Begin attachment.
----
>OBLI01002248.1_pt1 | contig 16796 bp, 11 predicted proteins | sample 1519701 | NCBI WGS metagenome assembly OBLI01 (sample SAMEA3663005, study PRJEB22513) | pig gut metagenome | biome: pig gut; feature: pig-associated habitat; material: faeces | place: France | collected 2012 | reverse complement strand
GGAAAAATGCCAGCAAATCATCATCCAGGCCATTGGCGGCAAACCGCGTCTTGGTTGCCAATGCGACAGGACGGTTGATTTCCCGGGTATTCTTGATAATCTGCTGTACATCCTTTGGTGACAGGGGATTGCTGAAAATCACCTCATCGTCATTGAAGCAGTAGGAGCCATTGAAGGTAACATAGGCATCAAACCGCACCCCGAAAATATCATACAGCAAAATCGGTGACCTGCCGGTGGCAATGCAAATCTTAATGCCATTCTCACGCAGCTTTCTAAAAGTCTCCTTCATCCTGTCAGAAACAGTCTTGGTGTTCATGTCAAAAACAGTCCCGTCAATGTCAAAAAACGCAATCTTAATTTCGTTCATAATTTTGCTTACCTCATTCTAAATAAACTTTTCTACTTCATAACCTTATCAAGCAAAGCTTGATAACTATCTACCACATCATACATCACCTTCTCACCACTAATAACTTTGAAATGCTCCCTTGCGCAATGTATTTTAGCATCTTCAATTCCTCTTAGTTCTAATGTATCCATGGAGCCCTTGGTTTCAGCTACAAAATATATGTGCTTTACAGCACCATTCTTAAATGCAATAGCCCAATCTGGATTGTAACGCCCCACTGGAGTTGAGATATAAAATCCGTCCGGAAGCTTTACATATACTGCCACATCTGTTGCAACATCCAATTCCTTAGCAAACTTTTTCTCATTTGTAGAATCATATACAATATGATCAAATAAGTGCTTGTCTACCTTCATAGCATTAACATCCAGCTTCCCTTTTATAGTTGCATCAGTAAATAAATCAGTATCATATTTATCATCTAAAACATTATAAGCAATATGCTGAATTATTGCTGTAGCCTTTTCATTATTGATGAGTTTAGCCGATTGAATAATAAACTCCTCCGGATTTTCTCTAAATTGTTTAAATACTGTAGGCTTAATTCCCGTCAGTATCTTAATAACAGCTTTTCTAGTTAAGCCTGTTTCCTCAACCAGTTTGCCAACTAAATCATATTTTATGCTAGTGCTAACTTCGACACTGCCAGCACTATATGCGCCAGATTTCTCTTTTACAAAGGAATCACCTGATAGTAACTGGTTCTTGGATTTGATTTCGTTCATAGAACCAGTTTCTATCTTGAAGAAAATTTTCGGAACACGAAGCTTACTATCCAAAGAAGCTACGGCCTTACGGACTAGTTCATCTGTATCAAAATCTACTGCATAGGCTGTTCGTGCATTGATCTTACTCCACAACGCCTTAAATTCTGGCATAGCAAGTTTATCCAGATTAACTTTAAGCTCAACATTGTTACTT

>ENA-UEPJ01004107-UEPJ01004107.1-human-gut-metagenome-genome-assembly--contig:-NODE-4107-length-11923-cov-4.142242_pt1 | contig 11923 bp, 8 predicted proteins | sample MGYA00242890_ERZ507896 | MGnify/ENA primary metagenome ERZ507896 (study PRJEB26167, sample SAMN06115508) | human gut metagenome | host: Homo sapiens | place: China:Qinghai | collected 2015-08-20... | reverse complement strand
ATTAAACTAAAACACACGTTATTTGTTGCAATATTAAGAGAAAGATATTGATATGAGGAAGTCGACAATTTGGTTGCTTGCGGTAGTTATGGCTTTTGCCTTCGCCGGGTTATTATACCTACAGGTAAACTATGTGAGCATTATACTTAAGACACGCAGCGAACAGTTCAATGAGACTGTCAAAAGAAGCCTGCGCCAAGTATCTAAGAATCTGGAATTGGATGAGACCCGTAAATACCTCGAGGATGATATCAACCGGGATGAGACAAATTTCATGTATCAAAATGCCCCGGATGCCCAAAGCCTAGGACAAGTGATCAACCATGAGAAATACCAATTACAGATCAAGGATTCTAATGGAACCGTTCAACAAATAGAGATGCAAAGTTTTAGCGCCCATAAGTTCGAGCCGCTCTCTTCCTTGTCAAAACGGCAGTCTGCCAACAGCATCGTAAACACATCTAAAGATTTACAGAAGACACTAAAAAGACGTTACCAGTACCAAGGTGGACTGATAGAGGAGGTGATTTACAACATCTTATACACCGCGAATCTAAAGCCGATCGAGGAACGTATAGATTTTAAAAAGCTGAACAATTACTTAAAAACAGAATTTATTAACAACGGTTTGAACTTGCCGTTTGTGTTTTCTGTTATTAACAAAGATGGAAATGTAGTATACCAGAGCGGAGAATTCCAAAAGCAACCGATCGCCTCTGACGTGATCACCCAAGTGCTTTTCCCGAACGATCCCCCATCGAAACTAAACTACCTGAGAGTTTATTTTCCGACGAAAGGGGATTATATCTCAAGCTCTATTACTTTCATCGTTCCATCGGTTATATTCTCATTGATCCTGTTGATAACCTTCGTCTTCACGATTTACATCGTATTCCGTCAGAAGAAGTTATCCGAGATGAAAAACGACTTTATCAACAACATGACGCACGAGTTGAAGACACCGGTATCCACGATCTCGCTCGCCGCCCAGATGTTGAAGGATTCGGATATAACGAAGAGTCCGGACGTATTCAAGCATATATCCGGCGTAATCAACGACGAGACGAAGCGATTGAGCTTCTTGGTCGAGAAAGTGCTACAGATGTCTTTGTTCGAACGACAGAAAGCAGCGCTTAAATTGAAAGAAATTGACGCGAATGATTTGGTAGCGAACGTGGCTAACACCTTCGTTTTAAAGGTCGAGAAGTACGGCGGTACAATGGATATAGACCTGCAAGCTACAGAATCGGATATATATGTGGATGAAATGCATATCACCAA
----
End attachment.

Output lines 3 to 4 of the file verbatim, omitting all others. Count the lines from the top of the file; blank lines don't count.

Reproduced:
>ENA-UEPJ01004107-UEPJ01004107.1-human-gut-metagenome-genome-assembly--contig:-NODE-4107-length-11923-cov-4.142242_pt1 | contig 11923 bp, 8 predicted proteins | sample MGYA00242890_ERZ507896 | MGnify/ENA primary metagenome ERZ507896 (study PRJEB26167, sample SAMN06115508) | human gut metagenome | host: Homo sapiens | place: China:Qinghai | collected 2015-08-20... | reverse complement strand
ATTAAACTAAAACACACGTTATTTGTTGCAATATTAAGAGAAAGATATTGATATGAGGAAGTCGACAATTTGGTTGCTTGCGGTAGTTATGGCTTTTGCCTTCGCCGGGTTATTATACCTACAGGTAAACTATGTGAGCATTATACTTAAGACACGCAGCGAACAGTTCAATGAGACTGTCAAAAGAAGCCTGCGCCAAGTATCTAAGAATCTGGAATTGGATGAGACCCGTAAATACCTCGAGGATGATATCAACCGGGATGAGACAAATTTCATGTATCAAAATGCCCCGGATGCCCAAAGCCTAGGACAAGTGATCAACCATGAGAAATACCAATTACAGATCAAGGATTCTAATGGAACCGTTCAACAAATAGAGATGCAAAGTTTTAGCGCCCATAAGTTCGAGCCGCTCTCTTCCTTGTCAAAACGGCAGTCTGCCAACAGCATCGTAAACACATCTAAAGATTTACAGAAGACACTAAAAAGACGTTACCAGTACCAAGGTGGACTGATAGAGGAGGTGATTTACAACATCTTATACACCGCGAATCTAAAGCCGATCGAGGAACGTATAGATTTTAAAAAGCTGAACAATTACTTAAAAACAGAATTTATTAACAACGGTTTGAACTTGCCGTTTGTGTTTTCTGTTATTAACAAAGATGGAAATGTAGTATACCAGAGCGGAGAATTCCAAAAGCAACCGATCGCCTCTGACGTGATCACCCAAGTGCTTTTCCCGAACGATCCCCCATCGAAACTAAACTACCTGAGAGTTTATTTTCCGACGAAAGGGGATTATATCTCAAGCTCTATTACTTTCATCGTTCCATCGGTTATATTCTCATTGATCCTGTTGATAACCTTCGTCTTCACGATTTACATCGTATTCCGTCAGAAGAAGTTATCCGAGATGAAAAACGACTTTATCAACAACATGACGCACGAGTTGAAGACACCGGTATCCACGATCTCGCTCGCCGCCCAGATGTTGAAGGATTCGGATATAACGAAGAGTCCGGACGTATTCAAGCATATATCCGGCGTAATCAACGACGAGACGAAGCGATTGAGCTTCTTGGTCGAGAAAGTGCTACAGATGTCTTTGTTCGAACGACAGAAAGCAGCGCTTAAATTGAAAGAAATTGACGCGAATGATTTGGTAGCGAACGTGGCTAACACCTTCGTTTTAAAGGTCGAGAAGTACGGCGGTACAATGGATATAGACCTGCAAGCTACAGAATCGGATATATATGTGGATGAAATGCATATCACCAA